Nelson, Hag team up again
Thursday, March 26, 2015
– Willie Nelson and Merle Haggard are teaming up for a new album.
Nelson tweeted on Wednesday, "Willie and @MerleHaggard are pairing up again!"
The album will be called "Django & Jimmie," which references guitarist Django Reinhardt, an influence on Nelson, and Jimmie Rodgers. The Hag recorded a Rodgers tribute disc, "Same Train, A Different Time," in 1969.
Nelson mentioned the CD when he appeared on Jimmy Kimmel Live from SXSW last week. The first single is "It's All Gone to Pot." The single will be out April 20.
Nelson and Haggard previously released "Pancho & Lefty" in 1983; "Seashores of Old Mexico" in 1987 and "Last of the Breed" with the late Ray Price in 2007.
More news for Willie Nelson and Merle Haggard
CD reviews for Willie Nelson and Merle Haggard
Django and Jimmie
There's nothing quite so affecting as witnessing the reunion of two old friends. It's been over 20 years since road warriors Willie Nelson and Merle Haggard joined forces for their epic collaboration "Pancho & Lefty" and set the standard for several all-star pairings to come. This time around, the two pay homage to some of the musicians that preceded them - jazz guitarist Django Reinhardt and the whistling railway man, country musician Jimmie Rogers - as well as old pal, »»»
Pancho & Lefty
After "Always on My Mind," surprisingly, Chip Moman's production isn't nearly as trite on Willie Nelson and Merle Haggard's 1983 "Pancho & Lefty." The Townes Van Zandt title hit seems to have been purpose-built for Nelson and Haggard, and though Moman slips in strings, synths and stage cymbals, the earthiness of the vocals and Nelson's gut-string picking carry the day. The bulk of the album contrasts Nelson's unusual meters and Sinatra-like phrasings to Haggard's straight-ahead crooning with Moman »»»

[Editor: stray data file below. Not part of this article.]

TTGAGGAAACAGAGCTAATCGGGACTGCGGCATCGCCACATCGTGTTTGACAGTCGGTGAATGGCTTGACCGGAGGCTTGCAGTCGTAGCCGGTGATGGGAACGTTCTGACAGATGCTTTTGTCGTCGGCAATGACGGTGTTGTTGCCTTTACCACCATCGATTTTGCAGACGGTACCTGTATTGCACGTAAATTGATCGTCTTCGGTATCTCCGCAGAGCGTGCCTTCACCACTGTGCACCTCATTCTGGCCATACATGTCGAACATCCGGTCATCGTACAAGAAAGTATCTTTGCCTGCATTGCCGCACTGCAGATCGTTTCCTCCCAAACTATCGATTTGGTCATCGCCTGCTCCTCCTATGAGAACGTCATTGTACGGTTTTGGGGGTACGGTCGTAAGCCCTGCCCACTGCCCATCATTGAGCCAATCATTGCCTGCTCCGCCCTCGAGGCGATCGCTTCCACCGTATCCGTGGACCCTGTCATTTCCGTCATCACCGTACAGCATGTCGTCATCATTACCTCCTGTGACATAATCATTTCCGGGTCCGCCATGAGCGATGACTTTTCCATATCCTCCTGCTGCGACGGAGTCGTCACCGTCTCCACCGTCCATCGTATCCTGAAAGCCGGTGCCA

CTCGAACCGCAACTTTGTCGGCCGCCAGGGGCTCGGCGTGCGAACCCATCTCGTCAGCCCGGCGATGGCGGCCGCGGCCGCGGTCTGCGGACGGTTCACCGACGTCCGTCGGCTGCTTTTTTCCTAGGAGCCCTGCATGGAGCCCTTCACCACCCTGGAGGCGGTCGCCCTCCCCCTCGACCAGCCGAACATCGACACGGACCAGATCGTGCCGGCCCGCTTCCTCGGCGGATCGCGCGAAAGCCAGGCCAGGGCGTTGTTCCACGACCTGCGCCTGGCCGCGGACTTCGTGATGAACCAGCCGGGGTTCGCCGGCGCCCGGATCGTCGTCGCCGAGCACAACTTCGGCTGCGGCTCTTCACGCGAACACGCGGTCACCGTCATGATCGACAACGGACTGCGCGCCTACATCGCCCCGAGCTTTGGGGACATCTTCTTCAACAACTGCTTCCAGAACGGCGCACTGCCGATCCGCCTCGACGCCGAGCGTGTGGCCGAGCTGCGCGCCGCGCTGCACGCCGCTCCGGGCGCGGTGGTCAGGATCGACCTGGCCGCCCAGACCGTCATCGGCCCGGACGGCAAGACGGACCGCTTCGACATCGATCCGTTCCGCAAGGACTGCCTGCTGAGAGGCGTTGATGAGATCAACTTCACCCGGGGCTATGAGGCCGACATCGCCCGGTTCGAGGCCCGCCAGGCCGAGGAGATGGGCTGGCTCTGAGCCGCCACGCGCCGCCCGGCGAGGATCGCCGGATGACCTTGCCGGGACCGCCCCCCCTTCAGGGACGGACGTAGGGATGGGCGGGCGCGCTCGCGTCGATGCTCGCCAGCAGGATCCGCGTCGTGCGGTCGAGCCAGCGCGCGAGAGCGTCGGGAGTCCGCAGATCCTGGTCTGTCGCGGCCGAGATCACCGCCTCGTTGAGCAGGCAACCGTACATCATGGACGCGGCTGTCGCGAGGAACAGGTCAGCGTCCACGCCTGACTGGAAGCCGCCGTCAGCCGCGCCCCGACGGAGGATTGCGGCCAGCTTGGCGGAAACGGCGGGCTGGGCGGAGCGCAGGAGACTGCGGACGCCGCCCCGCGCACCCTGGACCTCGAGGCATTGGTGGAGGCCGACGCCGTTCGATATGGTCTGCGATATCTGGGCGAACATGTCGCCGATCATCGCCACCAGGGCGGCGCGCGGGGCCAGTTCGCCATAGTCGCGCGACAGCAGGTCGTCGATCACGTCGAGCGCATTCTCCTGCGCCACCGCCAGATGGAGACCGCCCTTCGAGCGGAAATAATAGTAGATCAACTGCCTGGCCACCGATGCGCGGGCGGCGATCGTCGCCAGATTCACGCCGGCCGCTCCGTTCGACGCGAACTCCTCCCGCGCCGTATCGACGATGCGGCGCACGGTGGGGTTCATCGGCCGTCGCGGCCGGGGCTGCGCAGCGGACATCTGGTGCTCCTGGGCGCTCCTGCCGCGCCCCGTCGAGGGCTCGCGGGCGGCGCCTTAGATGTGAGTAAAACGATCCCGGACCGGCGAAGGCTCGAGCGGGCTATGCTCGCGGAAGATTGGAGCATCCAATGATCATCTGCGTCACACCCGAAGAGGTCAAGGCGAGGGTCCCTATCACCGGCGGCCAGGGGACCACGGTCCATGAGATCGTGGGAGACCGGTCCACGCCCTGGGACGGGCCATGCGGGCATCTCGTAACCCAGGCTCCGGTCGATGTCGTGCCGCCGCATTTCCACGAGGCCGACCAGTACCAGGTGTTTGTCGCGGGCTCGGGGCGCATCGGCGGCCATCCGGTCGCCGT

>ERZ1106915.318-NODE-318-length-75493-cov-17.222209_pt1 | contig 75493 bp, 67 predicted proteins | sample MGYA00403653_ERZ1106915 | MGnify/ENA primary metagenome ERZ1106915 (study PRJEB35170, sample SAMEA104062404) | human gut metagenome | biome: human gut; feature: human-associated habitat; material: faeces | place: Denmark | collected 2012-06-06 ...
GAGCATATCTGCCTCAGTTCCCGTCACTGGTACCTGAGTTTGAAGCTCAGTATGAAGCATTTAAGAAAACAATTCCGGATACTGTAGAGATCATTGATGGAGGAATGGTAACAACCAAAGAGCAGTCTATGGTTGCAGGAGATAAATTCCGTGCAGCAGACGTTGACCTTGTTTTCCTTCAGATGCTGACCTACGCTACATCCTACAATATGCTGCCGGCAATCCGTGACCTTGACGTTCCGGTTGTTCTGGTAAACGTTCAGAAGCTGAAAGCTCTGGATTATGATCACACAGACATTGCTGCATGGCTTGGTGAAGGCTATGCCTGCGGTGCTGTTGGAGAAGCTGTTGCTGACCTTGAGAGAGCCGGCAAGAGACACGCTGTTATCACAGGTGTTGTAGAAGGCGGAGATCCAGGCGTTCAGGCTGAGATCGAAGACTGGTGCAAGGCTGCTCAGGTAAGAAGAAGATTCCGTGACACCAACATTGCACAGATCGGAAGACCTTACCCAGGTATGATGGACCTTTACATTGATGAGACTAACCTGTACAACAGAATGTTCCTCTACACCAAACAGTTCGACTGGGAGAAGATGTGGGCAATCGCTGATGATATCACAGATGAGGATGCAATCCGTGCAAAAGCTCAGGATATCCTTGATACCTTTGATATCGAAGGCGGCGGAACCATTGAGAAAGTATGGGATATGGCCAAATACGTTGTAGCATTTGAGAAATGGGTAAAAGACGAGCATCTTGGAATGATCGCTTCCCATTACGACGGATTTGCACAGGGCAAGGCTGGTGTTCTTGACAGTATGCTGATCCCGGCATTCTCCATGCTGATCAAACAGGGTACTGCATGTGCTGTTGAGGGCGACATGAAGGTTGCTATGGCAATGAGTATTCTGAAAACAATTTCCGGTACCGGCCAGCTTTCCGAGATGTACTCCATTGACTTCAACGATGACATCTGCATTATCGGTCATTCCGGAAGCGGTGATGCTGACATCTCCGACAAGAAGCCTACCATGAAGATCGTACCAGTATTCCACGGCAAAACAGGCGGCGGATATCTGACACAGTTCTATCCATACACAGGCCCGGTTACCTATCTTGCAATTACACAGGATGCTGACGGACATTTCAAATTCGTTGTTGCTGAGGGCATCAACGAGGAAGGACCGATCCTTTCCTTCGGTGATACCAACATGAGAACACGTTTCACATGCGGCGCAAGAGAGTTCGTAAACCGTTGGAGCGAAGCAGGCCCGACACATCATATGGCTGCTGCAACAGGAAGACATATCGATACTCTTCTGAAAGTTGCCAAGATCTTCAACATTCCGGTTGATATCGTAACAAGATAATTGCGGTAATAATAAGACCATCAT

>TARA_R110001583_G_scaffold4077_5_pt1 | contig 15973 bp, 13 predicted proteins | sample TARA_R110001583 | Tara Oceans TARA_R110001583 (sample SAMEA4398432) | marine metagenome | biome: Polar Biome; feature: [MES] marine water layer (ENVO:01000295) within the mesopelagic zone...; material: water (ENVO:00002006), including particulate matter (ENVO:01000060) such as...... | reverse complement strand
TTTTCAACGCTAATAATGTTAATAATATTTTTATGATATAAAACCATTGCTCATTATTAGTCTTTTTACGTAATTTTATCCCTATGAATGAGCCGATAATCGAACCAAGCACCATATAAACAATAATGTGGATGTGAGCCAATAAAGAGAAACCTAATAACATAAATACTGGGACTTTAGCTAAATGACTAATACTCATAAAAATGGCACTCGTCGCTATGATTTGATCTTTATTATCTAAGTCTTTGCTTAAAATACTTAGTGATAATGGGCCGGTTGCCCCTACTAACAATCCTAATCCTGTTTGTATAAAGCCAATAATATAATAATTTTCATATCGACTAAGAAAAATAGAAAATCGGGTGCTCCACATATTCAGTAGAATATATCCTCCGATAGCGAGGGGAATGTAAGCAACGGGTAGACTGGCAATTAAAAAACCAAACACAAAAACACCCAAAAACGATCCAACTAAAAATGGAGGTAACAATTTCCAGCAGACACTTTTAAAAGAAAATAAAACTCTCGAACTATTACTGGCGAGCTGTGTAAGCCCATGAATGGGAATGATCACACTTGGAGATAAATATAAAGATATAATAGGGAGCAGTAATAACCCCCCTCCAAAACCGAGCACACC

Editorial: Walking the talk
When names like Hank Williams, Johnny Cash, Waylon and the Hag are invoked, you're talking hard core country. These are the touchstones of country , the guys who made country music what it was and still is (or maybe can be). When these folks would sing about being down-and-out and the rough-and-tumble, they knew of what they were singing about. Fast forward a few years to the country singers of today. »»»
Concert Review: Womack planned a good night
Lee Ann Womack pretty much summed up where she's at these days in concluding her show with Don Williams "Lord I Hope This Day Is Good." The ever-strong voiced country traditionalist sang, "I don't need fortune and I don't need fame" with the concluding line of the stanza asking the Man upstairs to "plan a good day for me.... »»»
Concert Review: Cantrell continues to satisfy
Laura Cantrell may never be a country star. Not at this stage of her career when she's 50, touring here and there and releasing new music every few years or so. But five albums in, Cantrell continues as a warm, enjoyable and worthy purveyor of her brand of country.
That would mean going towards a more traditional side, not rushing the songs... »»»
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